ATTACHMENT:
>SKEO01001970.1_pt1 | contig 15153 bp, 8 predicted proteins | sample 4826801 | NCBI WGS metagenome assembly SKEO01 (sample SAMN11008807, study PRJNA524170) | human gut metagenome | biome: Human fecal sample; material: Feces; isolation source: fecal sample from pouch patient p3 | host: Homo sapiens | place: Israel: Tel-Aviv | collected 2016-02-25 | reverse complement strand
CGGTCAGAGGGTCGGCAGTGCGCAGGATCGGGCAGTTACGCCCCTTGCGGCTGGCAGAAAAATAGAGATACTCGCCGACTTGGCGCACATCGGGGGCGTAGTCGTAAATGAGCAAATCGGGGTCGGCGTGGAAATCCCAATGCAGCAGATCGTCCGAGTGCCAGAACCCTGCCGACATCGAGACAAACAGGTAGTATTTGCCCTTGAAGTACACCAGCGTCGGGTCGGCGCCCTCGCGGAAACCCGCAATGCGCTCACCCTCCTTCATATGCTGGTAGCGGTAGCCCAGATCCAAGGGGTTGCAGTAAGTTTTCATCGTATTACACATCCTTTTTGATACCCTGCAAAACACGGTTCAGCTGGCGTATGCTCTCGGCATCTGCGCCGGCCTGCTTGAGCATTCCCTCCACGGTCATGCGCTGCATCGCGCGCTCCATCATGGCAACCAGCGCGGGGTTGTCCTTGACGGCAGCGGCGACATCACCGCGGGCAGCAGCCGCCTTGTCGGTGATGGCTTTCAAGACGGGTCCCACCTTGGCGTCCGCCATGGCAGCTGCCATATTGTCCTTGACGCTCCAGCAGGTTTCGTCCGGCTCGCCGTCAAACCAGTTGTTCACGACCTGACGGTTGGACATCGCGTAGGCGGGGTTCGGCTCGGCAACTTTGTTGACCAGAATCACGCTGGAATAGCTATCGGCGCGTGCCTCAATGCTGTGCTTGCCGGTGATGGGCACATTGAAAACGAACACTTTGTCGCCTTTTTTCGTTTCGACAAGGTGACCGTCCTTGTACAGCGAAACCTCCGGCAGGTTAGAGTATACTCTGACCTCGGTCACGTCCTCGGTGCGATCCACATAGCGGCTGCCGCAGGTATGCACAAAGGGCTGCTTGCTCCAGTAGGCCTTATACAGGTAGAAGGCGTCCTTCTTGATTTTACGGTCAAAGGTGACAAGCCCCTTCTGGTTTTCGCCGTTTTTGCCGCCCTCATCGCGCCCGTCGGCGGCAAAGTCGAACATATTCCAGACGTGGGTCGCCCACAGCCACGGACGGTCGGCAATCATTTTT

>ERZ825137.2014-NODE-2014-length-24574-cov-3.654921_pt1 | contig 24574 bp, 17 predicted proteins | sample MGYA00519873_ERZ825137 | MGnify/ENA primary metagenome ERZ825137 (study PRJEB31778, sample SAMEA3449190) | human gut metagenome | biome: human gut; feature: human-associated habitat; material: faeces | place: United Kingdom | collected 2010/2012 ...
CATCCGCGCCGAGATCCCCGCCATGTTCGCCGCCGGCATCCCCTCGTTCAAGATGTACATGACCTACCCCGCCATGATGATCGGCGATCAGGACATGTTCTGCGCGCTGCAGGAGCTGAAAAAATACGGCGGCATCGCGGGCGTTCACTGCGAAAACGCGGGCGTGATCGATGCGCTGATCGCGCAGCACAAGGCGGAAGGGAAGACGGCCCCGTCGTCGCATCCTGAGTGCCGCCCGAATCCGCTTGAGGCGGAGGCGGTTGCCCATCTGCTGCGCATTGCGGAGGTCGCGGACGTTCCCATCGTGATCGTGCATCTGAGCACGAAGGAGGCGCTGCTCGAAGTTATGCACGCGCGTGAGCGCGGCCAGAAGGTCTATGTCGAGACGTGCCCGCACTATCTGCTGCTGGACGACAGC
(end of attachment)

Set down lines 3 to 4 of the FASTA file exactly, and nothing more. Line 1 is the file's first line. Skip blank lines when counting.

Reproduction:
>ERZ825137.2014-NODE-2014-length-24574-cov-3.654921_pt1 | contig 24574 bp, 17 predicted proteins | sample MGYA00519873_ERZ825137 | MGnify/ENA primary metagenome ERZ825137 (study PRJEB31778, sample SAMEA3449190) | human gut metagenome | biome: human gut; feature: human-associated habitat; material: faeces | place: United Kingdom | collected 2010/2012 ...
CATCCGCGCCGAGATCCCCGCCATGTTCGCCGCCGGCATCCCCTCGTTCAAGATGTACATGACCTACCCCGCCATGATGATCGGCGATCAGGACATGTTCTGCGCGCTGCAGGAGCTGAAAAAATACGGCGGCATCGCGGGCGTTCACTGCGAAAACGCGGGCGTGATCGATGCGCTGATCGCGCAGCACAAGGCGGAAGGGAAGACGGCCCCGTCGTCGCATCCTGAGTGCCGCCCGAATCCGCTTGAGGCGGAGGCGGTTGCCCATCTGCTGCGCATTGCGGAGGTCGCGGACGTTCCCATCGTGATCGTGCATCTGAGCACGAAGGAGGCGCTGCTCGAAGTTATGCACGCGCGTGAGCGCGGCCAGAAGGTCTATGTCGAGACGTGCCCGCACTATCTGCTGCTGGACGACAGC